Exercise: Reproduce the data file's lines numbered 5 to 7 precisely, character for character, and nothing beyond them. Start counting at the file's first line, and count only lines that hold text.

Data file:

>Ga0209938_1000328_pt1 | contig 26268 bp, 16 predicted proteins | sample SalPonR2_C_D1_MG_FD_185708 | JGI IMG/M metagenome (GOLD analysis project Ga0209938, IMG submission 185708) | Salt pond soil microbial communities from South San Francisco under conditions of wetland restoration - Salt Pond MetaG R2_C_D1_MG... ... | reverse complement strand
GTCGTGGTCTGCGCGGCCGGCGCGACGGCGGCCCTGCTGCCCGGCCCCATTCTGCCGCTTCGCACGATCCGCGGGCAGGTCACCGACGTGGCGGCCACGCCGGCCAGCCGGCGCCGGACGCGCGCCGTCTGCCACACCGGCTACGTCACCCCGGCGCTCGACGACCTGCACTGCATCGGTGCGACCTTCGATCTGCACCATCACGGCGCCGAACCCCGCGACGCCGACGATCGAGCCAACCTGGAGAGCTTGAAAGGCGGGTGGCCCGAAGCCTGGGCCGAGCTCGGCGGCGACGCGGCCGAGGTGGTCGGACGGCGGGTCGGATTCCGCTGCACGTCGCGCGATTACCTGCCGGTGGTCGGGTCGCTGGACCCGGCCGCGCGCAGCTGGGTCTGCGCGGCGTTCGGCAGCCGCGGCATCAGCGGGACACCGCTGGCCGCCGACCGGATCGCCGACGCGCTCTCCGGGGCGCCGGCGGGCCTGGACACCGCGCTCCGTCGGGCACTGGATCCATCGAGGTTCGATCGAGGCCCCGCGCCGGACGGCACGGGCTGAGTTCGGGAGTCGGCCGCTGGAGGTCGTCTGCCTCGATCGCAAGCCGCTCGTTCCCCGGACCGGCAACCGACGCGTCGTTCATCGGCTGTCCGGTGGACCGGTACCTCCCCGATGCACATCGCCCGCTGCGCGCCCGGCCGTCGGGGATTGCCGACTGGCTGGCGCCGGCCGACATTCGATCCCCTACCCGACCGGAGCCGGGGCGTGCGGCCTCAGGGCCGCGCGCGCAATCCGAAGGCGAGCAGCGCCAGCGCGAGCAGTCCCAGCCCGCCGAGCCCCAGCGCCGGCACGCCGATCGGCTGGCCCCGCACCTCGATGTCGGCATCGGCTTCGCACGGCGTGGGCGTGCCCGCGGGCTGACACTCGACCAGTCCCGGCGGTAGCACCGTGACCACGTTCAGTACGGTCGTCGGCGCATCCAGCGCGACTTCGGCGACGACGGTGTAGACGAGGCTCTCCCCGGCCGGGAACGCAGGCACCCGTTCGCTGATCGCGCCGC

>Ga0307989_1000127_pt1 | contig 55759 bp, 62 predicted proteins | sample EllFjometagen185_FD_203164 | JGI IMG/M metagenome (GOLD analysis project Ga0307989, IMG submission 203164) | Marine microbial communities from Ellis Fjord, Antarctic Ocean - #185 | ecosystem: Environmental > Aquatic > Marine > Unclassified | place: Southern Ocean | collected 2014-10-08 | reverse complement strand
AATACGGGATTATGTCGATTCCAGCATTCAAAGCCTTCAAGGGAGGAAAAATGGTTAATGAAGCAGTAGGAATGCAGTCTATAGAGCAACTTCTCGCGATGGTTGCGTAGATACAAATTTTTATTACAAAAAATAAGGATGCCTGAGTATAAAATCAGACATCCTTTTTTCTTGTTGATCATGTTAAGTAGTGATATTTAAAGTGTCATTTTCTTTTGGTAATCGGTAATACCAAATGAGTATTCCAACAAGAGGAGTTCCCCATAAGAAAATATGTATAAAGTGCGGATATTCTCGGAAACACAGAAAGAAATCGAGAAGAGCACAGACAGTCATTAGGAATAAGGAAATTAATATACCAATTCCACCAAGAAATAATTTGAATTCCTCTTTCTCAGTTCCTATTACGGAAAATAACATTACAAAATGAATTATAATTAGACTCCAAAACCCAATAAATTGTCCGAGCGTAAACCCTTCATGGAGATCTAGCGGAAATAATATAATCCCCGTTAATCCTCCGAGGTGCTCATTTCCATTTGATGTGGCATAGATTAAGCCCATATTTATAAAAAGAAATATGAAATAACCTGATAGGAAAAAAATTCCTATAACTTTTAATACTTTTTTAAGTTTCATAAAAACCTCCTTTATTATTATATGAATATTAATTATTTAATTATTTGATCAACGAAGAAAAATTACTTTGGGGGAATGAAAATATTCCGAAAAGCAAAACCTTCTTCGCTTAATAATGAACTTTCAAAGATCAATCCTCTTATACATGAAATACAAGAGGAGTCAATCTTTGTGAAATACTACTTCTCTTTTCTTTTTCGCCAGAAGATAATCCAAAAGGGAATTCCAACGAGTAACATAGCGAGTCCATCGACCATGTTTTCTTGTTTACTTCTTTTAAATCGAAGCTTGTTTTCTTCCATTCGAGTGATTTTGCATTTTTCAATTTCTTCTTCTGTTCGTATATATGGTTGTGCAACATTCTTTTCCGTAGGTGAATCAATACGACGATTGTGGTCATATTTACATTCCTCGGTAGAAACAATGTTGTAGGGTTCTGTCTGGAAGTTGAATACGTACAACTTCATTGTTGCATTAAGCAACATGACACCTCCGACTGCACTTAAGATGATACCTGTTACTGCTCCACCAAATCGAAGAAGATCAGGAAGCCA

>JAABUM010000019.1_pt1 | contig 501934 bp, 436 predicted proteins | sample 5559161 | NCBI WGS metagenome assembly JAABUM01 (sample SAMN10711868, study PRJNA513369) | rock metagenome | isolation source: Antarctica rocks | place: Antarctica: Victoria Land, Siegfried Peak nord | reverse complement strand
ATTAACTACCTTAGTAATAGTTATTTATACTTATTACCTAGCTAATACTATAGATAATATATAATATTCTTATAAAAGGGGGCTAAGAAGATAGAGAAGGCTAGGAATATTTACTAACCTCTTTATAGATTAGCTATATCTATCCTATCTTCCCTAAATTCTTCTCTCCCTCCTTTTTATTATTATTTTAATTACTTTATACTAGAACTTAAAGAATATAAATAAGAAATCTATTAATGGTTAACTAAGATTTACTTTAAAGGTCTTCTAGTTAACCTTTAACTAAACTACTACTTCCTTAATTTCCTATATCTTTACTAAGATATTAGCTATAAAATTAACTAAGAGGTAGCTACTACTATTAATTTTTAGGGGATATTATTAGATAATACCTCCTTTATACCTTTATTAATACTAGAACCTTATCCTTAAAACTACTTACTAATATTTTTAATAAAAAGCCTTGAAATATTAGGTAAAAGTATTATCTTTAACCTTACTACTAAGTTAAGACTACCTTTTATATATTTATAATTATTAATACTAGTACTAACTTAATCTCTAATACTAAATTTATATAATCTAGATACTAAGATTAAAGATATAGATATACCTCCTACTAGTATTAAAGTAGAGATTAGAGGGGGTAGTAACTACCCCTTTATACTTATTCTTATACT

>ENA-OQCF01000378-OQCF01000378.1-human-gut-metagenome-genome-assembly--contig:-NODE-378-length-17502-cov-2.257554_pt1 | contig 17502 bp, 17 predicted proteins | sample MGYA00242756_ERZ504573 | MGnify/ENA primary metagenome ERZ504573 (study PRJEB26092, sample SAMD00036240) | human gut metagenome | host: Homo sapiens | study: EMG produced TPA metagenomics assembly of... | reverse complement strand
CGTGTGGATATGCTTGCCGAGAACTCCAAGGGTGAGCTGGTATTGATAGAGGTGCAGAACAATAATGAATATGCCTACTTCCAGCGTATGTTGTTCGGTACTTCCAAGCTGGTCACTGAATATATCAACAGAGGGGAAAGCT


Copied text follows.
>JAABUM010000019.1_pt1 | contig 501934 bp, 436 predicted proteins | sample 5559161 | NCBI WGS metagenome assembly JAABUM01 (sample SAMN10711868, study PRJNA513369) | rock metagenome | isolation source: Antarctica rocks | place: Antarctica: Victoria Land, Siegfried Peak nord | reverse complement strand
ATTAACTACCTTAGTAATAGTTATTTATACTTATTACCTAGCTAATACTATAGATAATATATAATATTCTTATAAAAGGGGGCTAAGAAGATAGAGAAGGCTAGGAATATTTACTAACCTCTTTATAGATTAGCTATATCTATCCTATCTTCCCTAAATTCTTCTCTCCCTCCTTTTTATTATTATTTTAATTACTTTATACTAGAACTTAAAGAATATAAATAAGAAATCTATTAATGGTTAACTAAGATTTACTTTAAAGGTCTTCTAGTTAACCTTTAACTAAACTACTACTTCCTTAATTTCCTATATCTTTACTAAGATATTAGCTATAAAATTAACTAAGAGGTAGCTACTACTATTAATTTTTAGGGGATATTATTAGATAATACCTCCTTTATACCTTTATTAATACTAGAACCTTATCCTTAAAACTACTTACTAATATTTTTAATAAAAAGCCTTGAAATATTAGGTAAAAGTATTATCTTTAACCTTACTACTAAGTTAAGACTACCTTTTATATATTTATAATTATTAATACTAGTACTAACTTAATCTCTAATACTAAATTTATATAATCTAGATACTAAGATTAAAGATATAGATATACCTCCTACTAGTATTAAAGTAGAGATTAGAGGGGGTAGTAACTACCCCTTTATACTTATTCTTATACT

>ENA-OQCF01000378-OQCF01000378.1-human-gut-metagenome-genome-assembly--contig:-NODE-378-length-17502-cov-2.257554_pt1 | contig 17502 bp, 17 predicted proteins | sample MGYA00242756_ERZ504573 | MGnify/ENA primary metagenome ERZ504573 (study PRJEB26092, sample SAMD00036240) | human gut metagenome | host: Homo sapiens | study: EMG produced TPA metagenomics assembly of... | reverse complement strand